The ramifications of oviposition and foraging decisions on induced tolerance and resistance management. — ASN Events

The ramifications of oviposition and foraging decisions on induced tolerance and resistance management. (#120)

Mary E. A. Whitehouse 1 , Mahbub Rahman , Dominic Cross , William Tan , Sarah Mansfield , Tom Walsh , Tek Tay , Sharon Downes , David Harris
  1. CSIRO, Narrabri, NSW, Australia
To inhibit the development of resistance to Bt toxins by Helicoverpa spp, Bt cotton growers in Australia must plant refuges (usually pigeon pea) whose role is to produce large numbers of moths to dilute any resistant genes in moths emerging from Bt cotton. Ideally, Bt cotton should kill all non-resistant larvae. To be effective, refuges need to be attractive to ovipositing moths, and enable larvae to survive to pupation. We compared the attractiveness and productivity of refuges on commercial farms and experimental plots over 5 seasons. We identified factors that increased the attractiveness and productivity of refuges, the genetic makeup of moths emerging from refuges and Bt crops, and the ability of larvae without genetic resistance to survive on Bt cotton.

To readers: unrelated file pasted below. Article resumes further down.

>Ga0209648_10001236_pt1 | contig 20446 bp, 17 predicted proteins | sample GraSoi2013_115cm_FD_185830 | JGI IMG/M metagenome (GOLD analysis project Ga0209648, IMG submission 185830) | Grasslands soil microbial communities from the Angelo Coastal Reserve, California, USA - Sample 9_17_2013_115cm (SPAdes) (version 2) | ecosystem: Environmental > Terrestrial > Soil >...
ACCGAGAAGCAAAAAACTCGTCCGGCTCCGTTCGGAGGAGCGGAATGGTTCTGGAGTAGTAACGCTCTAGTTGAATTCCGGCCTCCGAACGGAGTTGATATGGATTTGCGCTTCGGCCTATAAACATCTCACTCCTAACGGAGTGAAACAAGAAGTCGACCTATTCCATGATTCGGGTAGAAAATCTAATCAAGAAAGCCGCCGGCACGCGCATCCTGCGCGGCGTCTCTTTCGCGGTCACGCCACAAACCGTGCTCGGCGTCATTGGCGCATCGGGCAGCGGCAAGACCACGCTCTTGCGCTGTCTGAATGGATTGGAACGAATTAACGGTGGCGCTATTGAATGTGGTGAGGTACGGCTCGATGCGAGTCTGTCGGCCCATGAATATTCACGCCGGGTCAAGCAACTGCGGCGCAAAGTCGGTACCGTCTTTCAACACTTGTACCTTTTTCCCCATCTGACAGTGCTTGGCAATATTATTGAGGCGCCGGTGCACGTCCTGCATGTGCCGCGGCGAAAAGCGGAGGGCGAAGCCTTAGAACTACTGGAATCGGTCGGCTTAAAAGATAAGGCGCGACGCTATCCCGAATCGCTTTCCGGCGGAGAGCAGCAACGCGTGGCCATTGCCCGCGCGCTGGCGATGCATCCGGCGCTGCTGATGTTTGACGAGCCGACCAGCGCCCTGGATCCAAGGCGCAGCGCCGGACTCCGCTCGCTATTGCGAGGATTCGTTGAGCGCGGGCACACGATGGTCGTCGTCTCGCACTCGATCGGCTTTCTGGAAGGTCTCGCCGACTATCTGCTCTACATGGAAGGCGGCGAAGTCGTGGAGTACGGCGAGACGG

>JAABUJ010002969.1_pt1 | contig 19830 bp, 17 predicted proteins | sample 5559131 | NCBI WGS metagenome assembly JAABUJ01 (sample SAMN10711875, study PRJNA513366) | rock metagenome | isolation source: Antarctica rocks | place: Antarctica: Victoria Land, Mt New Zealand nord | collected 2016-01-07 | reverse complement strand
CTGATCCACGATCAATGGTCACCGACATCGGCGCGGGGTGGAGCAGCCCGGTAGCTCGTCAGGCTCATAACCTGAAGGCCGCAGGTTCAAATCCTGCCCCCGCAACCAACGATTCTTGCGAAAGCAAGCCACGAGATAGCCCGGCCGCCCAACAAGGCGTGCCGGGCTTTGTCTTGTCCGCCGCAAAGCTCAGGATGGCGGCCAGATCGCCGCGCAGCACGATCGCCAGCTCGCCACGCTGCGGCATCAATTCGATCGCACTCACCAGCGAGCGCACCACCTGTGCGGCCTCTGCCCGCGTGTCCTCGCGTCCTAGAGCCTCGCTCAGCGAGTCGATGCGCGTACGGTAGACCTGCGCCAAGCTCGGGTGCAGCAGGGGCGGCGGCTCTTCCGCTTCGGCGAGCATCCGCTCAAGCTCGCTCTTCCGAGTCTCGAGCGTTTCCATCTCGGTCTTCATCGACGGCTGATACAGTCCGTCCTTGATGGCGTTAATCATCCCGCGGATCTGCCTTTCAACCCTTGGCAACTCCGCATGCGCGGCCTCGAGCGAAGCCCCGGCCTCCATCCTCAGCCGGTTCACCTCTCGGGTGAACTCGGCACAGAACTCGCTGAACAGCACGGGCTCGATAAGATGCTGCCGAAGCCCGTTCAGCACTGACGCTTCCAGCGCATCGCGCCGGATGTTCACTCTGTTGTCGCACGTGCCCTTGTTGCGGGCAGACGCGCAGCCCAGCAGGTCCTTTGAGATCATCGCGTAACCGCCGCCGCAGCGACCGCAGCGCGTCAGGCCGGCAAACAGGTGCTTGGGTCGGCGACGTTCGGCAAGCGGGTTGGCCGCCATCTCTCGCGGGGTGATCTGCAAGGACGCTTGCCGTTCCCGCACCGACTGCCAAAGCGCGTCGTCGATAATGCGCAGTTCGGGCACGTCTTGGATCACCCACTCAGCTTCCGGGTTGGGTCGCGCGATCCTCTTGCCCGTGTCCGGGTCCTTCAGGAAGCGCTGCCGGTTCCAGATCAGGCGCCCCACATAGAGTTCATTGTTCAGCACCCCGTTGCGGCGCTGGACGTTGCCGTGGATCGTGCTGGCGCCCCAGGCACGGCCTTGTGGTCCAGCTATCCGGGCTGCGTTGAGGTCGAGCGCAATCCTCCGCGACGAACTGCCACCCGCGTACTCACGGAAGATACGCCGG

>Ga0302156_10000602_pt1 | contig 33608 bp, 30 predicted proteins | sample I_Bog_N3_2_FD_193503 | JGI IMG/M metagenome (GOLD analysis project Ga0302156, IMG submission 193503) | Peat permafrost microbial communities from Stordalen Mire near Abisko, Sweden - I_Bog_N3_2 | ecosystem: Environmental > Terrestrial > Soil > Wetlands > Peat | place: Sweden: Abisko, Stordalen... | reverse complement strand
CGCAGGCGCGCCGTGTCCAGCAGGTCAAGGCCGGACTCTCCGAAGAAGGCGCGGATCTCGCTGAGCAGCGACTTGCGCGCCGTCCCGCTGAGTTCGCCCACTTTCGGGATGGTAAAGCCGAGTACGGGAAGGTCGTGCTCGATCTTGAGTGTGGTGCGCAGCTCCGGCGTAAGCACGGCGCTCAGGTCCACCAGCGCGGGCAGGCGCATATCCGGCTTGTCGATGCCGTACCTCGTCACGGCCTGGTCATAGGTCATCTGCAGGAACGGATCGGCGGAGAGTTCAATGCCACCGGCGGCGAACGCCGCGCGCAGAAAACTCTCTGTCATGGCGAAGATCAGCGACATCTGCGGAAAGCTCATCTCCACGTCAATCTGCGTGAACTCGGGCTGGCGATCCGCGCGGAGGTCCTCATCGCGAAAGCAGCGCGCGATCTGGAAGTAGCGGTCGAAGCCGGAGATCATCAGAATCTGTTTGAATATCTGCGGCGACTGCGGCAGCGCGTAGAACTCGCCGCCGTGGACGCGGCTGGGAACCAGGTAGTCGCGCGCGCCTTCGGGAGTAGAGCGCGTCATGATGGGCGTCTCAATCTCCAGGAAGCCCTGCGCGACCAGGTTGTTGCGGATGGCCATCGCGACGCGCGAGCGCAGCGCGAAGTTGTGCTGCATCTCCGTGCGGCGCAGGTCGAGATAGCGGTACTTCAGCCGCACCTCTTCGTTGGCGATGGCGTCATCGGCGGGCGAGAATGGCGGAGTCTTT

We found that pigeon pea, was less attractive for oviposition than Bt cotton at the beginning of the season, but tended to be more attractive latter in the season once it started to flower. A higher proportion of moths emerged from Bt cotton than expected. These moths did not carry more resistant genes than those emerging from refuges, but their grandchildren were more tolerant to one of the Bt toxins. Larvae surviving in Bt crops were feeding on flowers or bolls (which contain less Bt toxin). Third instar susceptible larvae in the laboratory developed through to moths on Bt cotton flowers and bolls.
We concluded that refuges are not as attractive or productive as they need to be to effectively dilute resistance genes. Susceptible larvae, especially those moving into the crop as older larvae, survive on Bt cotton by seeking out the structures that produce the least amount of toxin and can pass on their tolerance to their progeny, but how tolerance interacts with genetic resistance is unclear. The continuing efficacy of Bt cotton may indicate the importance of moths entering the system from outside the Bt cotton/refuge matrix.